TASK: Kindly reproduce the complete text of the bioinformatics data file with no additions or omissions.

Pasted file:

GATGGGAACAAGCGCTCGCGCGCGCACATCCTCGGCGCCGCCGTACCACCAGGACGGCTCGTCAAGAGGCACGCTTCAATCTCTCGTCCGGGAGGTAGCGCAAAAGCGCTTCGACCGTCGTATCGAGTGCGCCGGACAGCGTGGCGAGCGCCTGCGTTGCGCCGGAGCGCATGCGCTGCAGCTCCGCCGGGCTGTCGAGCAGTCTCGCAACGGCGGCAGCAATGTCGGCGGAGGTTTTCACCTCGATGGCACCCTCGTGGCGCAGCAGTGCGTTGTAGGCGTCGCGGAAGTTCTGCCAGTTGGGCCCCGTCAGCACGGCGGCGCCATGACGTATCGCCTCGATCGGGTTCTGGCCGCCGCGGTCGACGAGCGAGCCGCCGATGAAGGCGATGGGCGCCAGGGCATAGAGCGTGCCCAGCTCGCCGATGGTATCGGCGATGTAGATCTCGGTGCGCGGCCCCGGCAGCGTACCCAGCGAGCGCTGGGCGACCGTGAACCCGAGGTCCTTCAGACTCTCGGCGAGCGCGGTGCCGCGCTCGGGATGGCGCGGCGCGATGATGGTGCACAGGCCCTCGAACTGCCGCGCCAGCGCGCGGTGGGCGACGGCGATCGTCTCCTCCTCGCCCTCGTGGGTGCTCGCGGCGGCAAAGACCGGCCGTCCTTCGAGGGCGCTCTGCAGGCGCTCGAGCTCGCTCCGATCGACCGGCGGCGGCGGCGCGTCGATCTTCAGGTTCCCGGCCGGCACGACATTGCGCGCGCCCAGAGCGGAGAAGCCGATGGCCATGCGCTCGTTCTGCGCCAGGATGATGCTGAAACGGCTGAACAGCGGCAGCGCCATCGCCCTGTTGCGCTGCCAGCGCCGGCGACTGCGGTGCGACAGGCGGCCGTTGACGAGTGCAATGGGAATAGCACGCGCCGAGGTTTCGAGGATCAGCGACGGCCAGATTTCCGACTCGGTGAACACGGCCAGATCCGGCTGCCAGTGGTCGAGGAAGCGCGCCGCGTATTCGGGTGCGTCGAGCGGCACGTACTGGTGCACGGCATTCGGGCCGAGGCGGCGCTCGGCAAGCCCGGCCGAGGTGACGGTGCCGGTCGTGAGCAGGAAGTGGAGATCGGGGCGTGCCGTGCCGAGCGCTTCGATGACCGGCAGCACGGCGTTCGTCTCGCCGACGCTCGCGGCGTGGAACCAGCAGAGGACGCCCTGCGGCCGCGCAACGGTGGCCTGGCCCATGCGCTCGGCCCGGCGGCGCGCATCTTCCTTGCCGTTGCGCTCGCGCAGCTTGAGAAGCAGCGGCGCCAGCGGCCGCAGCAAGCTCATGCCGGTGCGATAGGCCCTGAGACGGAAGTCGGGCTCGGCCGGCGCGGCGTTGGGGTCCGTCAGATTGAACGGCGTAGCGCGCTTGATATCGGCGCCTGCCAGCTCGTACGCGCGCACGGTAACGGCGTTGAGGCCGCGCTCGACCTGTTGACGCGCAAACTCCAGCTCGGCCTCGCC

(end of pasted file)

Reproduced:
GATGGGAACAAGCGCTCGCGCGCGCACATCCTCGGCGCCGCCGTACCACCAGGACGGCTCGTCAAGAGGCACGCTTCAATCTCTCGTCCGGGAGGTAGCGCAAAAGCGCTTCGACCGTCGTATCGAGTGCGCCGGACAGCGTGGCGAGCGCCTGCGTTGCGCCGGAGCGCATGCGCTGCAGCTCCGCCGGGCTGTCGAGCAGTCTCGCAACGGCGGCAGCAATGTCGGCGGAGGTTTTCACCTCGATGGCACCCTCGTGGCGCAGCAGTGCGTTGTAGGCGTCGCGGAAGTTCTGCCAGTTGGGCCCCGTCAGCACGGCGGCGCCATGACGTATCGCCTCGATCGGGTTCTGGCCGCCGCGGTCGACGAGCGAGCCGCCGATGAAGGCGATGGGCGCCAGGGCATAGAGCGTGCCCAGCTCGCCGATGGTATCGGCGATGTAGATCTCGGTGCGCGGCCCCGGCAGCGTACCCAGCGAGCGCTGGGCGACCGTGAACCCGAGGTCCTTCAGACTCTCGGCGAGCGCGGTGCCGCGCTCGGGATGGCGCGGCGCGATGATGGTGCACAGGCCCTCGAACTGCCGCGCCAGCGCGCGGTGGGCGACGGCGATCGTCTCCTCCTCGCCCTCGTGGGTGCTCGCGGCGGCAAAGACCGGCCGTCCTTCGAGGGCGCTCTGCAGGCGCTCGAGCTCGCTCCGATCGACCGGCGGCGGCGGCGCGTCGATCTTCAGGTTCCCGGCCGGCACGACATTGCGCGCGCCCAGAGCGGAGAAGCCGATGGCCATGCGCTCGTTCTGCGCCAGGATGATGCTGAAACGGCTGAACAGCGGCAGCGCCATCGCCCTGTTGCGCTGCCAGCGCCGGCGACTGCGGTGCGACAGGCGGCCGTTGACGAGTGCAATGGGAATAGCACGCGCCGAGGTTTCGAGGATCAGCGACGGCCAGATTTCCGACTCGGTGAACACGGCCAGATCCGGCTGCCAGTGGTCGAGGAAGCGCGCCGCGTATTCGGGTGCGTCGAGCGGCACGTACTGGTGCACGGCATTCGGGCCGAGGCGGCGCTCGGCAAGCCCGGCCGAGGTGACGGTGCCGGTCGTGAGCAGGAAGTGGAGATCGGGGCGTGCCGTGCCGAGCGCTTCGATGACCGGCAGCACGGCGTTCGTCTCGCCGACGCTCGCGGCGTGGAACCAGCAGAGGACGCCCTGCGGCCGCGCAACGGTGGCCTGGCCCATGCGCTCGGCCCGGCGGCGCGCATCTTCCTTGCCGTTGCGCTCGCGCAGCTTGAGAAGCAGCGGCGCCAGCGGCCGCAGCAAGCTCATGCCGGTGCGATAGGCCCTGAGACGGAAGTCGGGCTCGGCCGGCGCGGCGTTGGGGTCCGTCAGATTGAACGGCGTAGCGCGCTTGATATCGGCGCCTGCCAGCTCGTACGCGCGCACGGTAACGGCGTTGAGGCCGCGCTCGACCTGTTGACGCGCAAACTCCAGCTCGGCCTCGCC